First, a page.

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-   -   Randomly pulling components off the assembly line (http://message.snopes.com/showthread.php?t=45289)

redspider 28 September 2010 11:07 PM

Quote:

Originally Posted by SteveM (Post 1030174)
At least in regards to electronics, this story could not possibly be true.

I totally agree. A production line worker (or even supervisor) wouldn't know what a component did. It's not his job to know.

Quote:

Originally Posted by SteveM (Post 1030174)
Finally, electronic devices are not tested in assembly. So if someone were to pull a part, he wouldn't know its effect.

Well there will be some basic testing, but not the kind that would necessarily test every component, or test all functionality. And testing would be an automated part of each sub assembly. If you're testing at the very end then you're doing it wrong.

Components like resistors cost 2 cents each. The cost saving is negligible.

Eddylizard 29 September 2010 12:06 AM

It's possible that the oveheating switch was of a type suitable for its purpose, but as with any component some just come out of the factory defective.

If the lamp maker bought a batch of 10,000 switches it's inevitable at least a few will go wrong.

Singing in the Drizzle 29 September 2010 01:40 AM

That should probably been watts not amps since the lights had dimmer switches. I believe that is how they are rated.

Now to try and remember my electrical courses that I took some 20 years ago.

The problem with using a 300 watt dimmer switch with a 300 watt bulb is that is not the real wattage. Watts = Amps * Resistance^2. The light is 300 watts plus one needs to add in the wire and the dimmer switch. As the dimmers switch warms up, it also increases the watts used do to the extra resistance. More load mean more heat and more heat mean more load. Things keep getting hotter until something has to give. It is always good to go a little bigger with these type of things to make sure bad things do not happen.

Another example of the same type of thing causing problems. I borrowed some floor sanders from by brother. They were rated and 15 amps and used a 15 amp plug. Used them for any length of time and they will trip the circuit breaker. The 15 amp circuit breaker while rated at 15 amps can not handle the loads for long periods of time. Plug it into a 20 amp outlet and problems go away. Brother when I talked to him about it, said he has the same problem with them all the time.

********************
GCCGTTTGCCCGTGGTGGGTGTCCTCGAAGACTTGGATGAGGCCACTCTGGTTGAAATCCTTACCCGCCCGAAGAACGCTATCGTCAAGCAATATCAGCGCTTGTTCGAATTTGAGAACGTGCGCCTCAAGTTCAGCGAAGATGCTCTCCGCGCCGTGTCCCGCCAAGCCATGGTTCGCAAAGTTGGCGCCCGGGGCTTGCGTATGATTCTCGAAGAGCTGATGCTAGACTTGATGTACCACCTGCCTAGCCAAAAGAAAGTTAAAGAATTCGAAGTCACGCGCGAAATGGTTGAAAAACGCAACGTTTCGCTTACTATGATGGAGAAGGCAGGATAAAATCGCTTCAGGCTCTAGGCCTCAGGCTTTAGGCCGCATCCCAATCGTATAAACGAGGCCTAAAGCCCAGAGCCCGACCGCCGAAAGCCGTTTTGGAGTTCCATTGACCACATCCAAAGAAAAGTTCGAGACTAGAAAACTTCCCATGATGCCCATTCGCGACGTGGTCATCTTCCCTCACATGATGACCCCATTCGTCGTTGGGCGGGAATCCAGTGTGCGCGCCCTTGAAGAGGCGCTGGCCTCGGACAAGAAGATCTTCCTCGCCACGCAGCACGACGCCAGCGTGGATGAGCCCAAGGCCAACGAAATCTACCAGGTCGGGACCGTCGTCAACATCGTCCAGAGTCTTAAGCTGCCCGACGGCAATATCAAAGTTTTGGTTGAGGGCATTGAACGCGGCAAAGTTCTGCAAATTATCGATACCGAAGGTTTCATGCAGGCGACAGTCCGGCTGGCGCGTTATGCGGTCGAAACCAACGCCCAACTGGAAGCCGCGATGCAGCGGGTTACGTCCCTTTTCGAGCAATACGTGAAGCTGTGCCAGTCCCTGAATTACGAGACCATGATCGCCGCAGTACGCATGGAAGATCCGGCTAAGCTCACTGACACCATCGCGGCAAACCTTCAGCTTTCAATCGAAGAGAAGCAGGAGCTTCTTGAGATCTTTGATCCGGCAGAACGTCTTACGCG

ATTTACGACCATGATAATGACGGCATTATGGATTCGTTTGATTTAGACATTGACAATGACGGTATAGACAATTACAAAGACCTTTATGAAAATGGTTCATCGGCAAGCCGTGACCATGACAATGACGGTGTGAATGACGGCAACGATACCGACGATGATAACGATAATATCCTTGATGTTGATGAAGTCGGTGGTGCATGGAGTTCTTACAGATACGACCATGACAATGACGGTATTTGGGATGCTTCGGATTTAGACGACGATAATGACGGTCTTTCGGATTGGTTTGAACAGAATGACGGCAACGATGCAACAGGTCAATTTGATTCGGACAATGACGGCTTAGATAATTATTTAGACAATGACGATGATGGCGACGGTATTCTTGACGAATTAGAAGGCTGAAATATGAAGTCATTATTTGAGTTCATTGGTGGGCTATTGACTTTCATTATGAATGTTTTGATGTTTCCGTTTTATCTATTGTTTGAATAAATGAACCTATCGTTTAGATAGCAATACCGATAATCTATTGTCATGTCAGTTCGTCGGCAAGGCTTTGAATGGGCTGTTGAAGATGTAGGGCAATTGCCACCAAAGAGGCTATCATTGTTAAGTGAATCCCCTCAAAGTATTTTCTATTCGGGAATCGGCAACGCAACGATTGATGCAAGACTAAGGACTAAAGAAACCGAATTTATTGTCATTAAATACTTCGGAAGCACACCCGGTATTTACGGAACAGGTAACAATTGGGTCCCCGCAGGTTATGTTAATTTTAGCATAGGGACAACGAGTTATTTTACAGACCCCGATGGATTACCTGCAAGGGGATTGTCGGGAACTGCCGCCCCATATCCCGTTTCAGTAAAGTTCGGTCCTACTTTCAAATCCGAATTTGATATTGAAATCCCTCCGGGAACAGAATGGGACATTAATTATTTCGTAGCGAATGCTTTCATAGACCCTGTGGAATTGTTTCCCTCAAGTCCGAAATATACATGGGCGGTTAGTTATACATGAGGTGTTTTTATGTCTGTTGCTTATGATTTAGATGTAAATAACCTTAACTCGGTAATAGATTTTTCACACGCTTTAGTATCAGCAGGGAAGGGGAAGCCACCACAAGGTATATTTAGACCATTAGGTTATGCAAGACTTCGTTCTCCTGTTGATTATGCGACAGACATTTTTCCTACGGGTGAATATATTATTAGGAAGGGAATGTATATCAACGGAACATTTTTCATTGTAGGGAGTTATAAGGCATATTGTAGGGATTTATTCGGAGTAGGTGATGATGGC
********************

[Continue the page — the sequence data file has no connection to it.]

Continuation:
Troberg 29 September 2010 07:33 AM

Quote:

Originally Posted by Eddylizard (Post 1317075)
It's possible that the oveheating switch was of a type suitable for its purpose, but as with any component some just come out of the factory defective.

If the lamp maker bought a batch of 10,000 switches it's inevitable at least a few will go wrong.

Or, it could be China made. THe Chinese are excellent at making cheap stuff, but quality control is not their strong side. We've run out of steel? Use pot metal instead! No screws left? Just use a screw of roughly the same type and force it!

There has been reports on automatic fuses in Sweden that's made in China, where, on opening them, it was discovered that the fuse components were gone, and it was just an ordinary switch. Many electricians now test all the automatic fuses by shorting them in a test rig, just to be safe.

Graham2001 06 April 2016 05:39 PM

WARNING: Three years since the last post...

I may have found a real life case of this on youtube in the form of a video on youtube that rather ironically dates from the year (2012) this discussion was started.

1999 Daewoo color TV with missing filter capacitor (from the factory)

GenYus234 06 April 2016 06:16 PM

I'd expect that that is an example of a error in manufacturing more than a deliberate attempt to make a product cheaper by leaving off "unnecessary" components.

FullMetal 06 April 2016 08:30 PM

Agreed that it would be more a mistake than deliberate attempt, you could change that heatsink to a much cheaper one and save more money. But watching the video, it actually appears to me that there was something soldered in there, and subsequently removed, and the solder cleaned up, (whoever did it did a good job). The hole didn't look as clean as it would be new to me. (the fact that the holes are not uniform in size, and the fact that there is no heat distortion shows it was a good job, heck you can see the repair done just beside it that wasn't as well done)

Also that's what a sub $1 part? Why do that when it would cause a lot of returns for saving $1 per unit? I don't think it'd be worth it.

UrbanLegends101 06 April 2016 09:13 PM

I'd always heard the practice went back to Earl Muntz, Mad Man Muntz, late 1940s, early 1950s.

See:

http://www.smecc.org/mad_man_muntz!.htm

overyonder 07 April 2016 01:58 PM

I was re-reading the thread, and someone mentioned power cords being shorter to save costs.